Ashtanga Yoga Washington DC
Ashtanga, Iyengar, Vinyasa, Viniyoga, H
WASHINGTON DC , DC
SIVANANDA HATHA YOGA
TAKOMA PARK, MD
Yoga, Yeast Syndrome, Women's Health, Wellness Training, Weight Management, Therapeutic Touch, Supplements, Student, Stress Management, Spiritual Attunement, Research, Reiki, Psychotherapy, Psychosomatic Medicine, Psychiatry, Preventive Medicine, Pain Management, Oncology, Nutrition, Mind/Body Medicine, Metabolic Medicine, Meditation, Massage Therapy, Internal Medicine, Hypnosis/Hypnotherapy, Homeopathy, Herbal Medicine, Healthy Aging, Healing Touch, Gynecology, Guided Imagery, Geriatrics, Gener
American Holistic Medical Association
Yoga, Weight Management, Stress Management, Preventive Medicine, Mind/Body Medicine, Meditation, Massage Therapy, Internal Medicine, Gynecology, Fitness/Exercise, Diabetes, Biofeedback, Acupuncture
American Holistic Medical Association
Adult, kid & family yoga in a variety of styles
Types of Yoga
|Written by Jeff Behar, MS, MBA|
There are many types, or schools of yoga that have evolved over the centuries. These different types of yoga evolved as different yogis developed their own philosophies and approaches based on the traditional methods and then taught their own approach to new students, who then passed them on to their own students and disciples.
Some of the many types of Yoga include: Purna, Ashtanga, Jnana, Bhakti, Bikram, Karma, Raja, Hatha, Kundalini, Mantra, Tantra, Iyengar, Astanga, Vini, Ananda, Anusara, Integral, Kali Ray Tri, Kripalu, Kundalini, and Sivananda.
Some of the most popular in the U.S., and the ones you are most likely to find in yoga and fitness centers, are Astanga (or Ashtanga), Bikram, Hatha, Lyengar, and Kundalini (Kundalini yoga is reported to be more than 5,000 years old, was introduced to the west in 1969 by Yogi Bhajan when he traveled here from India).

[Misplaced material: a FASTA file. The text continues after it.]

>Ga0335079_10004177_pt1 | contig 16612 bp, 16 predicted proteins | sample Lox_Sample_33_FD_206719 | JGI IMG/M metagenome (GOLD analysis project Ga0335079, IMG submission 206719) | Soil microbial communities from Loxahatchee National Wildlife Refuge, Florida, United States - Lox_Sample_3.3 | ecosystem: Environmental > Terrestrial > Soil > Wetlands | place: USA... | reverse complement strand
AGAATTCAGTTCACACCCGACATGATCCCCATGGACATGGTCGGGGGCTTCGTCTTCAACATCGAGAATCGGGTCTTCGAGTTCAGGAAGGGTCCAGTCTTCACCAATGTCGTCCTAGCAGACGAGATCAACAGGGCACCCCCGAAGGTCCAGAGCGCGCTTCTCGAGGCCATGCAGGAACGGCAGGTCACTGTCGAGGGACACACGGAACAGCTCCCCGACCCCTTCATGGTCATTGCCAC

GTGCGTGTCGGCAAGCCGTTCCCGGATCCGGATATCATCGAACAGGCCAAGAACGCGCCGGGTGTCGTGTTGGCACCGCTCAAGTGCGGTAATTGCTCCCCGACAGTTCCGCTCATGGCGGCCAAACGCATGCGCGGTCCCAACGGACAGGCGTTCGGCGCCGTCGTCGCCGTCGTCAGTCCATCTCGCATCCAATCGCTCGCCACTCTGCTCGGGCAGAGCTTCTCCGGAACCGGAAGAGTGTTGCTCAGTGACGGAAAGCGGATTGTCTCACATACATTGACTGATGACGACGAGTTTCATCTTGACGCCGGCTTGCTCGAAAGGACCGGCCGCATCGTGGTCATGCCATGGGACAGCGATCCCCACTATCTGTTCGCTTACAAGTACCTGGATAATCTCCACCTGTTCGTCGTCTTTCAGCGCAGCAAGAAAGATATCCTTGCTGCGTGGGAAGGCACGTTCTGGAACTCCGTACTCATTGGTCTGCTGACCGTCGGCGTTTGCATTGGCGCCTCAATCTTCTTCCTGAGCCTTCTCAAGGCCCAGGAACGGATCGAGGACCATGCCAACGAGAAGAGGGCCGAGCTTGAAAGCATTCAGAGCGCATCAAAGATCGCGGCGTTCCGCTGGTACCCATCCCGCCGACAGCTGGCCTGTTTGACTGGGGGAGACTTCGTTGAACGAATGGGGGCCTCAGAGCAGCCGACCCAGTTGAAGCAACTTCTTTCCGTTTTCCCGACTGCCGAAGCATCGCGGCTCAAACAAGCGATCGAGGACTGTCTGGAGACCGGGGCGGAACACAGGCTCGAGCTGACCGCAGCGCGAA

Ashtanga yoga, or power yoga, is an ancient system of yoga taught by Sri K. Pattabhi Jois at the Ashtanga Yoga Research Institute in Mysore, India. In the U.S., it is taught as an aggressive workout where you move quickly from one pose to another to build strength and endurance. There is little emphasis on meditation with Ashtanga, and at the end of the session you will feel more like you have completed a traditional weight-training or calisthenic workout than you would with any other type of yoga. Ashtangais more of a physically challenging workout.
Bikram yoga is practiced in a room (sometimes unventilated) heated to about 105 degrees Fahrenheit. The objective is to loosen muscles and to sweat to cleanse the body and remove symptoms of disease and chronic pain. To my knowledge, there hasn't been any research on the safety or efficacy of Bikram, and so I don't recommend it because of the potential risk of dehydration, blood pressure changes, and cardiac problems with exertion in such an inhospitable environment. This is particularly so for individuals who may have an existing heart problem or high blood pressure but don't know it. Bikram has grown in popularity, and some people swear by it. I recommend that you speak with your physician first if you are determined to try it.
Hatha yoga is the most popular type of yoga taught in the U.S., was developed by Yogi Swatmarama in India in the 15th century. Hatha yoga is the most widely practiced type in the U.S. and is excellent for beginners. It is gentle with slow and smooth movements, and the focus is on holding the poses and integrating your breathing into the movement. It's a great introduction to yoga as it incorporates many different asanas, as well as pranayamas and chanting. Hatha yoga will prepare you for other yoga types that might be taught at your yoga center. Hatha is a great way...